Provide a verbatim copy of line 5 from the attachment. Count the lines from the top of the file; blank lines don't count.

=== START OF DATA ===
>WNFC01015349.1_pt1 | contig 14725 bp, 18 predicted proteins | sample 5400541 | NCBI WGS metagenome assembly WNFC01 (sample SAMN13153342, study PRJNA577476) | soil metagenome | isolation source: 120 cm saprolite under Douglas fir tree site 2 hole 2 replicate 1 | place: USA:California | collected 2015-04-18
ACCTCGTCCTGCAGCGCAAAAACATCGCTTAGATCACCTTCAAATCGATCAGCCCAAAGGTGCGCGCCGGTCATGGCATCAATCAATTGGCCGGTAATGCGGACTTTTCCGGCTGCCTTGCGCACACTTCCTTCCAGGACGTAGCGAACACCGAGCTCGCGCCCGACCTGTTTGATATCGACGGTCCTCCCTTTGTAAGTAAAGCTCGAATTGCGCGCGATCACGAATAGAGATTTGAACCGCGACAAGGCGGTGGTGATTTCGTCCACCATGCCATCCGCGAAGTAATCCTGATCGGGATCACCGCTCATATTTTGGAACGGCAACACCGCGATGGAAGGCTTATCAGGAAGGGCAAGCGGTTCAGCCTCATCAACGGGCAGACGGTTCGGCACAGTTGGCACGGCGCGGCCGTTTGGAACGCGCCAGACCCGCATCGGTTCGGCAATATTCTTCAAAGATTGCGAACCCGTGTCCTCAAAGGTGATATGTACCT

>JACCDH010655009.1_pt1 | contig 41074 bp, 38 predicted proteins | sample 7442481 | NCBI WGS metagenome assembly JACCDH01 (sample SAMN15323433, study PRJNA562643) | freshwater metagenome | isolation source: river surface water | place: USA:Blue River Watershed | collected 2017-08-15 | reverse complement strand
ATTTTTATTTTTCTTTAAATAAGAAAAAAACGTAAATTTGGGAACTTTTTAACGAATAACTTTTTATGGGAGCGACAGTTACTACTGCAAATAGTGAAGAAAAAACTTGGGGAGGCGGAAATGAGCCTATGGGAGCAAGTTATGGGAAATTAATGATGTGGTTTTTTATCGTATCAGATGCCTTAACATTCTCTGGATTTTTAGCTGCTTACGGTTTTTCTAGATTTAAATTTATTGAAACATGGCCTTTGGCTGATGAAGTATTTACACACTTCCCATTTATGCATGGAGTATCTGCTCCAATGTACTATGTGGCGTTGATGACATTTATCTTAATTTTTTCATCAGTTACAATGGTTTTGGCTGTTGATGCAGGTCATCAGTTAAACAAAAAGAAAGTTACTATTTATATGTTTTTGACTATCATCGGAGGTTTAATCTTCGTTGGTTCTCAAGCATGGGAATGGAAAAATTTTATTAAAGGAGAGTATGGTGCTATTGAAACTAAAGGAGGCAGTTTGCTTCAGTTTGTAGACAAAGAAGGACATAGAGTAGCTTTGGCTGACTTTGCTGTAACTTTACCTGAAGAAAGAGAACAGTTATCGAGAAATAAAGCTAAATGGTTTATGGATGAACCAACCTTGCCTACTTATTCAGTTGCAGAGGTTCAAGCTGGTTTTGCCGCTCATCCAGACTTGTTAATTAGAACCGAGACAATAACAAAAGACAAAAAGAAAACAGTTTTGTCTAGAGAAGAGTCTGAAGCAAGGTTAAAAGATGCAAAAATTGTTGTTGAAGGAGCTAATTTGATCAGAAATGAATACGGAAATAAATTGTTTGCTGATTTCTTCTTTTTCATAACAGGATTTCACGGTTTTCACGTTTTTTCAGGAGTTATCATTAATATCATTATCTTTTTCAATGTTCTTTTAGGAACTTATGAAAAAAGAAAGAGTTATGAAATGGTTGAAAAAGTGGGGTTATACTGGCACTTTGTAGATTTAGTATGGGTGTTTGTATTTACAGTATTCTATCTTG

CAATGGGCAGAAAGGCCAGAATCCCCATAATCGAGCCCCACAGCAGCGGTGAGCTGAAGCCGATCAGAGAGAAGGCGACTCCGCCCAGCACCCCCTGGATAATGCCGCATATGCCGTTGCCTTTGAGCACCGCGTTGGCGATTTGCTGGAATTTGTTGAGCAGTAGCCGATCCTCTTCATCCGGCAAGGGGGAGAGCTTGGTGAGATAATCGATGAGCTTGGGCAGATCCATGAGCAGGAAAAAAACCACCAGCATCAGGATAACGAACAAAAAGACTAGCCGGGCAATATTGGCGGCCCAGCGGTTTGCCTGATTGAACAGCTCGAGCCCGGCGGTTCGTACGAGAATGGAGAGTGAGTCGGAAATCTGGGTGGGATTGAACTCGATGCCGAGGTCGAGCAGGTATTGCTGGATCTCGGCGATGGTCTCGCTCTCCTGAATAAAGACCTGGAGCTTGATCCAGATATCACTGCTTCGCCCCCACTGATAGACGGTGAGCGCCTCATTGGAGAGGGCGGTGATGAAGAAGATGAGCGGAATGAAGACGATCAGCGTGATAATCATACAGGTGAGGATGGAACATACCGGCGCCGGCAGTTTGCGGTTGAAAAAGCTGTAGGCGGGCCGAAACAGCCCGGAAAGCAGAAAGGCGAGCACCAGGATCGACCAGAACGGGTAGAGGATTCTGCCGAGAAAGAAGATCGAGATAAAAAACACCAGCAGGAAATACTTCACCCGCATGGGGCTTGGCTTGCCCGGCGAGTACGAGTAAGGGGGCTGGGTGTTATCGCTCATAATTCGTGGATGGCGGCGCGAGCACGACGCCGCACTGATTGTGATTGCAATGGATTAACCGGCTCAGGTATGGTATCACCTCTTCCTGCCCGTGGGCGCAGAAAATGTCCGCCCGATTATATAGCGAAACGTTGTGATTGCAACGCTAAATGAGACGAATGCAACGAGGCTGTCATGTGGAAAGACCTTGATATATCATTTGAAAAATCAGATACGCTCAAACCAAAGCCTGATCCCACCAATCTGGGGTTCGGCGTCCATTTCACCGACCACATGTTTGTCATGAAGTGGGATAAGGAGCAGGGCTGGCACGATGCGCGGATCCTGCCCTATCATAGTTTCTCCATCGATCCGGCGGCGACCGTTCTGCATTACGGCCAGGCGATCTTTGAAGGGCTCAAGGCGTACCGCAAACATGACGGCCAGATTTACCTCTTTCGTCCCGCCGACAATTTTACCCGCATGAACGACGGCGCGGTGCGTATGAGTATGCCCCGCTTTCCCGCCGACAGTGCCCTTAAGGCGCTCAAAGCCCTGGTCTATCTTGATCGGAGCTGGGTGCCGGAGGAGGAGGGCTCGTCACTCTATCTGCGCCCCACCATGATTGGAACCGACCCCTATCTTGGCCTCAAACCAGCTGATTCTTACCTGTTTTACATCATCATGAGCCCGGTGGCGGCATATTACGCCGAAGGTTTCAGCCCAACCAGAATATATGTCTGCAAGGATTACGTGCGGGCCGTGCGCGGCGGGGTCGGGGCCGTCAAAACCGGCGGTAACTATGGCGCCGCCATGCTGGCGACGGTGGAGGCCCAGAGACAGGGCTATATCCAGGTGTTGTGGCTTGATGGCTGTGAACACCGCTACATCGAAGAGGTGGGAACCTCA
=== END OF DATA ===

CAATGGGCAGAAAGGCCAGAATCCCCATAATCGAGCCCCACAGCAGCGGTGAGCTGAAGCCGATCAGAGAGAAGGCGACTCCGCCCAGCACCCCCTGGATAATGCCGCATATGCCGTTGCCTTTGAGCACCGCGTTGGCGATTTGCTGGAATTTGTTGAGCAGTAGCCGATCCTCTTCATCCGGCAAGGGGGAGAGCTTGGTGAGATAATCGATGAGCTTGGGCAGATCCATGAGCAGGAAAAAAACCACCAGCATCAGGATAACGAACAAAAAGACTAGCCGGGCAATATTGGCGGCCCAGCGGTTTGCCTGATTGAACAGCTCGAGCCCGGCGGTTCGTACGAGAATGGAGAGTGAGTCGGAAATCTGGGTGGGATTGAACTCGATGCCGAGGTCGAGCAGGTATTGCTGGATCTCGGCGATGGTCTCGCTCTCCTGAATAAAGACCTGGAGCTTGATCCAGATATCACTGCTTCGCCCCCACTGATAGACGGTGAGCGCCTCATTGGAGAGGGCGGTGATGAAGAAGATGAGCGGAATGAAGACGATCAGCGTGATAATCATACAGGTGAGGATGGAACATACCGGCGCCGGCAGTTTGCGGTTGAAAAAGCTGTAGGCGGGCCGAAACAGCCCGGAAAGCAGAAAGGCGAGCACCAGGATCGACCAGAACGGGTAGAGGATTCTGCCGAGAAAGAAGATCGAGATAAAAAACACCAGCAGGAAATACTTCACCCGCATGGGGCTTGGCTTGCCCGGCGAGTACGAGTAAGGGGGCTGGGTGTTATCGCTCATAATTCGTGGATGGCGGCGCGAGCACGACGCCGCACTGATTGTGATTGCAATGGATTAACCGGCTCAGGTATGGTATCACCTCTTCCTGCCCGTGGGCGCAGAAAATGTCCGCCCGATTATATAGCGAAACGTTGTGATTGCAACGCTAAATGAGACGAATGCAACGAGGCTGTCATGTGGAAAGACCTTGATATATCATTTGAAAAATCAGATACGCTCAAACCAAAGCCTGATCCCACCAATCTGGGGTTCGGCGTCCATTTCACCGACCACATGTTTGTCATGAAGTGGGATAAGGAGCAGGGCTGGCACGATGCGCGGATCCTGCCCTATCATAGTTTCTCCATCGATCCGGCGGCGACCGTTCTGCATTACGGCCAGGCGATCTTTGAAGGGCTCAAGGCGTACCGCAAACATGACGGCCAGATTTACCTCTTTCGTCCCGCCGACAATTTTACCCGCATGAACGACGGCGCGGTGCGTATGAGTATGCCCCGCTTTCCCGCCGACAGTGCCCTTAAGGCGCTCAAAGCCCTGGTCTATCTTGATCGGAGCTGGGTGCCGGAGGAGGAGGGCTCGTCACTCTATCTGCGCCCCACCATGATTGGAACCGACCCCTATCTTGGCCTCAAACCAGCTGATTCTTACCTGTTTTACATCATCATGAGCCCGGTGGCGGCATATTACGCCGAAGGTTTCAGCCCAACCAGAATATATGTCTGCAAGGATTACGTGCGGGCCGTGCGCGGCGGGGTCGGGGCCGTCAAAACCGGCGGTAACTATGGCGCCGCCATGCTGGCGACGGTGGAGGCCCAGAGACAGGGCTATATCCAGGTGTTGTGGCTTGATGGCTGTGAACACCGCTACATCGAAGAGGTGGGAACCTCA